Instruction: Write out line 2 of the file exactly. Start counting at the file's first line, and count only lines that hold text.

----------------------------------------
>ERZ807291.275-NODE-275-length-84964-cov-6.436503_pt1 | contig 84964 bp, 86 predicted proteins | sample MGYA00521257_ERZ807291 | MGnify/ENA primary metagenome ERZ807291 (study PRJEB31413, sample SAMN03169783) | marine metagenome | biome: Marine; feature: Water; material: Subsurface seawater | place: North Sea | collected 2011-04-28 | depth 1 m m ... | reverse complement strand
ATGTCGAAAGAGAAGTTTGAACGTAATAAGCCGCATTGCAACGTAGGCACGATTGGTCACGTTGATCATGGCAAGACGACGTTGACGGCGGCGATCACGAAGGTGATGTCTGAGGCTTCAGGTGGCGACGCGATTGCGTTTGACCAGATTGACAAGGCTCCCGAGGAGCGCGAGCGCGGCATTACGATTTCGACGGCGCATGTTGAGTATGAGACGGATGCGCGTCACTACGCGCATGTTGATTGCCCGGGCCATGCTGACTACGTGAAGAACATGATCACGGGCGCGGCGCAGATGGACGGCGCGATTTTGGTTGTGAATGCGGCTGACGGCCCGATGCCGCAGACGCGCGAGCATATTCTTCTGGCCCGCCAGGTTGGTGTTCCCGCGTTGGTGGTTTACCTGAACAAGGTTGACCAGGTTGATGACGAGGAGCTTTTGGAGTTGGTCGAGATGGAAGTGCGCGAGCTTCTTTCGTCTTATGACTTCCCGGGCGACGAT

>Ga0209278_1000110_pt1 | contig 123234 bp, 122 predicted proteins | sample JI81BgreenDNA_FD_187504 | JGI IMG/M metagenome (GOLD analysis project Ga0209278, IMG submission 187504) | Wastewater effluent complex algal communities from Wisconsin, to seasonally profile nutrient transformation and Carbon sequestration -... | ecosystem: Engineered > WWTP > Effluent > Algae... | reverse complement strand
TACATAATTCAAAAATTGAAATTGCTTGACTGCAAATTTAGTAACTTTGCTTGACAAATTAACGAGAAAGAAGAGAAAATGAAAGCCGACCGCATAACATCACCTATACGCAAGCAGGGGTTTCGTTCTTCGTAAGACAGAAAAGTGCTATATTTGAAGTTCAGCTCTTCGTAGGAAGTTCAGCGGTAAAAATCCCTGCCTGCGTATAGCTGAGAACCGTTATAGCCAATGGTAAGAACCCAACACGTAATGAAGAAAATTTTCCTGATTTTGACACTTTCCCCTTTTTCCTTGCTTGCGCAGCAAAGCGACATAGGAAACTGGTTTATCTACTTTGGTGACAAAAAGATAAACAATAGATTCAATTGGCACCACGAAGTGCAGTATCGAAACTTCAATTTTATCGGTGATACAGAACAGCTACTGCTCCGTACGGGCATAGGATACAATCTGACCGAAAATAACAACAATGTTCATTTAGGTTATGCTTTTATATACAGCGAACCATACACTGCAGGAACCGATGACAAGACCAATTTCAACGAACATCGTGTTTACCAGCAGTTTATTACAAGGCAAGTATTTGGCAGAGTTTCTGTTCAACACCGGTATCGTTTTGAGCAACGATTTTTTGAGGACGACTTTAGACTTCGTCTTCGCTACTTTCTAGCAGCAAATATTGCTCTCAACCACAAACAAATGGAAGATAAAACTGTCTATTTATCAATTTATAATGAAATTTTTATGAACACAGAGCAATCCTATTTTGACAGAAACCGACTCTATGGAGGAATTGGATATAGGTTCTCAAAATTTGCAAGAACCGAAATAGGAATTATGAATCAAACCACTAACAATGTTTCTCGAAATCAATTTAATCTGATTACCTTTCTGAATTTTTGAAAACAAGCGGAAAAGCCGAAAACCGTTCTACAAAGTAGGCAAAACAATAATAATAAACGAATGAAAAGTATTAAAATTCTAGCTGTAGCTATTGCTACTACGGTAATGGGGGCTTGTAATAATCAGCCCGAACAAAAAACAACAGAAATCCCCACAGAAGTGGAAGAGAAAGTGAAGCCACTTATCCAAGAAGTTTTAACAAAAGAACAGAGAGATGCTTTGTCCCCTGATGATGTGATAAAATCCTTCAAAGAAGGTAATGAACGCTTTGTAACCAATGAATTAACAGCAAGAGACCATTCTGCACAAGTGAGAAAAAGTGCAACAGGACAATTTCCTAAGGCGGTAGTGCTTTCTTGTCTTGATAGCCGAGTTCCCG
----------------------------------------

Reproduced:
ATGTCGAAAGAGAAGTTTGAACGTAATAAGCCGCATTGCAACGTAGGCACGATTGGTCACGTTGATCATGGCAAGACGACGTTGACGGCGGCGATCACGAAGGTGATGTCTGAGGCTTCAGGTGGCGACGCGATTGCGTTTGACCAGATTGACAAGGCTCCCGAGGAGCGCGAGCGCGGCATTACGATTTCGACGGCGCATGTTGAGTATGAGACGGATGCGCGTCACTACGCGCATGTTGATTGCCCGGGCCATGCTGACTACGTGAAGAACATGATCACGGGCGCGGCGCAGATGGACGGCGCGATTTTGGTTGTGAATGCGGCTGACGGCCCGATGCCGCAGACGCGCGAGCATATTCTTCTGGCCCGCCAGGTTGGTGTTCCCGCGTTGGTGGTTTACCTGAACAAGGTTGACCAGGTTGATGACGAGGAGCTTTTGGAGTTGGTCGAGATGGAAGTGCGCGAGCTTCTTTCGTCTTATGACTTCCCGGGCGACGAT